Dental students follow in families' footsteps for 'Best Job'

Dental students follow in families' footsteps for 'Best Job'

Watching second-year dental students walk across the stage to receive white coats - many of whom have family members in the profession - makes it easy to believe U.S. News and World Report is correct in placing dentistry as No. 1 on its “100 Best Jobs of 2017” list.

The list is made up of careers with the highest opportunity for growth in the coming years as reported by the U.S. Bureau of Labor Statistics. The jobs were given a score based on measurements of median salary, employment rate, 10-year growth volume, 10-year growth percentage, future job prospects, stress level and work-life balance. After analysis, dentistry scored the top ranking.

The University of Mississippi School of Dentistry's seventeenth annual white coat ceremony took place last Friday night in the UMMC Conference Center at the Jackson Medical Mall Thad Cochran Center. Thirty-seven students received white coats to signify their transition from the classroom to clinic-based learning. Nine of those students are following in the footsteps of a mother, father, sister, brother or cousin.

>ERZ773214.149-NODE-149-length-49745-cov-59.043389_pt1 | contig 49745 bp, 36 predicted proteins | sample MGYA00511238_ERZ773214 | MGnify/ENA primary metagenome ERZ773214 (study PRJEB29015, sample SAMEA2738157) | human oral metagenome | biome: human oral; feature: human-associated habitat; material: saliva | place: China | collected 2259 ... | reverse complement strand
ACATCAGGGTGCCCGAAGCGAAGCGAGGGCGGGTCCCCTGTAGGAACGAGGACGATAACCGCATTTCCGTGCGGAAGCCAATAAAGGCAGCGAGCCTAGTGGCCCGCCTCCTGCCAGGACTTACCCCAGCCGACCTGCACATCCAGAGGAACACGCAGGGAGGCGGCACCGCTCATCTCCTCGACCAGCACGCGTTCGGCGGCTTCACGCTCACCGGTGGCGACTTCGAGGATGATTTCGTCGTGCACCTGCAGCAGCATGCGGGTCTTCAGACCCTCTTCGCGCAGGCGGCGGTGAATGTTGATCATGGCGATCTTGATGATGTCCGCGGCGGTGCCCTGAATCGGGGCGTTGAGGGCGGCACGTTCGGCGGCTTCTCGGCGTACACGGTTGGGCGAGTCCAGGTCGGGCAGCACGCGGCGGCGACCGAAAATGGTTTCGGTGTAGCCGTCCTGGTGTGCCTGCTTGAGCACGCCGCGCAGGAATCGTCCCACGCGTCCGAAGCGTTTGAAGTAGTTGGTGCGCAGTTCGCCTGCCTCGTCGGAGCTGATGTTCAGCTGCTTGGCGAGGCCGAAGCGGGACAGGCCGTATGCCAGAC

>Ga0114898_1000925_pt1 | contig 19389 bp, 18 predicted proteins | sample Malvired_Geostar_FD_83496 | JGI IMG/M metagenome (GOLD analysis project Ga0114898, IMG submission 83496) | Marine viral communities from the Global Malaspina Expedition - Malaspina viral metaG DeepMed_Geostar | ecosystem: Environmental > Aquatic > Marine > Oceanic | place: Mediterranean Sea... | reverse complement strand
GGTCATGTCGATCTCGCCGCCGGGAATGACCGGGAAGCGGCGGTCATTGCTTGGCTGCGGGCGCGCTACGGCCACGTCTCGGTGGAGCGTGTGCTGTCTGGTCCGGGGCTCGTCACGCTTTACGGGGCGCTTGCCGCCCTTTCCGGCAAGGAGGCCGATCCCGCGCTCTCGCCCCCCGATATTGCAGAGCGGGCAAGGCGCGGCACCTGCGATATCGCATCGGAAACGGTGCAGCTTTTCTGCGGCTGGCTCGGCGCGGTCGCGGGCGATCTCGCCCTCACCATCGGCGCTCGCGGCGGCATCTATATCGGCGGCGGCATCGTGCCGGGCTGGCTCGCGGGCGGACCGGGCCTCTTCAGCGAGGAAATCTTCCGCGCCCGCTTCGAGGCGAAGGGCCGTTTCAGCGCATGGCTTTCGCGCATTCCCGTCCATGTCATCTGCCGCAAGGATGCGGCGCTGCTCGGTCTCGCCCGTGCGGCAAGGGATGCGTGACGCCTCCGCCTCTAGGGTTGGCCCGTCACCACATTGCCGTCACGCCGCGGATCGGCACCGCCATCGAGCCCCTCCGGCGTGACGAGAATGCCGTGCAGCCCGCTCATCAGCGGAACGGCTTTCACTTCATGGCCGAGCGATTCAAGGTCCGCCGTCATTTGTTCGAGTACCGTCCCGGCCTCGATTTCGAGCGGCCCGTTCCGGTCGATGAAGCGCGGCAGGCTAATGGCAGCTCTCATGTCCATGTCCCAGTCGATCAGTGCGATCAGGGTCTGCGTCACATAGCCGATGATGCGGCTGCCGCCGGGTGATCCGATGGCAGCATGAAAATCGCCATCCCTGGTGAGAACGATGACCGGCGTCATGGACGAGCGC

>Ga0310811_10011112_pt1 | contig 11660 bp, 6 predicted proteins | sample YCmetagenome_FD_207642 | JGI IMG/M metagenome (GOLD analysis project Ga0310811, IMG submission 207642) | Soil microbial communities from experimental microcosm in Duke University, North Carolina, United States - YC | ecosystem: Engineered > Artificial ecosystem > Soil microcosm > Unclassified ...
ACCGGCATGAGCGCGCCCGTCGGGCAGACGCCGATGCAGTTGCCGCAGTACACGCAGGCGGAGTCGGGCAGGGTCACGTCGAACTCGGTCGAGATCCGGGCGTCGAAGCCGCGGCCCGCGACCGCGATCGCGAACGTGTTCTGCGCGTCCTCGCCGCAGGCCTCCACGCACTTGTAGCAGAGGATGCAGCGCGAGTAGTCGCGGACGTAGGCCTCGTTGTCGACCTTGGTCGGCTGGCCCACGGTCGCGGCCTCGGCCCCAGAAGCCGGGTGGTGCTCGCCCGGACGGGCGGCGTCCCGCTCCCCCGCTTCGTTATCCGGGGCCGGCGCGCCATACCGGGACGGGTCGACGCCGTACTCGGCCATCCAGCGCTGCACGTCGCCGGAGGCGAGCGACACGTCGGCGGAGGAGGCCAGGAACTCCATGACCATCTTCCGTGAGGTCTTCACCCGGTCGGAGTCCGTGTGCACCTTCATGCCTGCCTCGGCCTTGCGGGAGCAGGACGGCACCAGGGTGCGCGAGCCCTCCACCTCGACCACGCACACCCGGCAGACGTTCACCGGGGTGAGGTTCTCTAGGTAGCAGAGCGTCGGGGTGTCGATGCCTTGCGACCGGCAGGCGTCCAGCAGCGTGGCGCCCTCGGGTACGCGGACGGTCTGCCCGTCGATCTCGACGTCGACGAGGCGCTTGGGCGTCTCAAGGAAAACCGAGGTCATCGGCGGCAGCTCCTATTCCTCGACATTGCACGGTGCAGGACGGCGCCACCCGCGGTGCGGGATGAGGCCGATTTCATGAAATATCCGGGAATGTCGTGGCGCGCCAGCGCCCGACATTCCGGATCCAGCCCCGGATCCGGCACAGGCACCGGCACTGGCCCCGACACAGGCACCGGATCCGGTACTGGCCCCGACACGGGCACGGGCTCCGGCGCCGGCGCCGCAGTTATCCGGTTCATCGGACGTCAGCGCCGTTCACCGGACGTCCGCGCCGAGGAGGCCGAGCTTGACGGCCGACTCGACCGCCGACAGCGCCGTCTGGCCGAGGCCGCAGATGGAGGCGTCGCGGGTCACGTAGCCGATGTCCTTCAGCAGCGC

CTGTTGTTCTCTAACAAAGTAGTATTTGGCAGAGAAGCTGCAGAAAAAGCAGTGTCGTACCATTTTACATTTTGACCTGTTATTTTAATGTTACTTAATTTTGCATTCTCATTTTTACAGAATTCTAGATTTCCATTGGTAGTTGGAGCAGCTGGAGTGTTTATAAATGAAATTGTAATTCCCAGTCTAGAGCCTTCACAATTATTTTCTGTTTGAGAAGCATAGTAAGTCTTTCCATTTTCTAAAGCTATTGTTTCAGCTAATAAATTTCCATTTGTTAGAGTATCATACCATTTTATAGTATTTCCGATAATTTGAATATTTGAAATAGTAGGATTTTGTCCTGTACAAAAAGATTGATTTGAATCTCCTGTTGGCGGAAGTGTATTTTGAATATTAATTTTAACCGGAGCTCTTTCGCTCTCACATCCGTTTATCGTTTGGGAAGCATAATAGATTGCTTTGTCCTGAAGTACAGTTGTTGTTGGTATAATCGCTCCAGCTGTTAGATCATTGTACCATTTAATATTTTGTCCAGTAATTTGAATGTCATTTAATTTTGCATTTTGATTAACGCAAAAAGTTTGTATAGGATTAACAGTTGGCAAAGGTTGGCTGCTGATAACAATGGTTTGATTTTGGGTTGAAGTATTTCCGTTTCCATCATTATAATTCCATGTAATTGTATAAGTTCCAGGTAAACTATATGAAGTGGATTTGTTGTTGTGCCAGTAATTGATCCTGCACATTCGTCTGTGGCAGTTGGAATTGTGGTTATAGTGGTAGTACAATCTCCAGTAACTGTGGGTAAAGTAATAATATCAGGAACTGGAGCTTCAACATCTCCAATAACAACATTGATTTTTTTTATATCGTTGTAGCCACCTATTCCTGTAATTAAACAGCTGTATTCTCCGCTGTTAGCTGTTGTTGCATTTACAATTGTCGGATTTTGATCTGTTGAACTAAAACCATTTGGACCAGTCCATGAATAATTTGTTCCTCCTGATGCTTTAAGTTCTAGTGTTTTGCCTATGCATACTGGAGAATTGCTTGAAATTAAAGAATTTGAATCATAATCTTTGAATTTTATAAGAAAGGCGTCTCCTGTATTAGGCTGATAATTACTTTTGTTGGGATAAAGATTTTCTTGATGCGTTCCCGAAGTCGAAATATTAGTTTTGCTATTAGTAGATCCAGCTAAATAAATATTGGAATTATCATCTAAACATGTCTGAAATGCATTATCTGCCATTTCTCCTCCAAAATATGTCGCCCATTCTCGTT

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UMMC, partners unite to screen women for cancer

Forty-one women received free screening for cervical, breast and skin cancers last Saturday at the UMMC Cancer Institute clinics at the Jackson Medical Mall Thad Cochran Center.

“UMMC and its partners provided a fantastic opportunity for participants to receive cancer screenings, which otherwise would have been difficult to access,” said Dr. Stephen Raab, professor of pathology, who led efforts to get a grant to cover some costs and to provide the screening opportunity. “This activity shows that UMMC employees and community participants can break down barriers to work as a multidisciplinary team to provide much-needed care for the underserved population of Jackson and the rest of Mississippi.”

Health providers know increasing screening for cervical and breast cancer will reduce deaths. Many cervical abnormalities caught early can be treated before they become malignant. But not all women have access to screening or can afford it. Last Saturday, the women also could choose to be screened for acral melanoma, a type of skin cancer that primarily strikes African-Americans.

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UMMC, partners unite to screen women for cancer

Nelson Lecture, Texas nephrologist's talk highlight week's events

Nelson Lecture, Texas nephrologist's talk highlight week's events

Several interesting events are scheduled for the upcoming week at the Medical Center.

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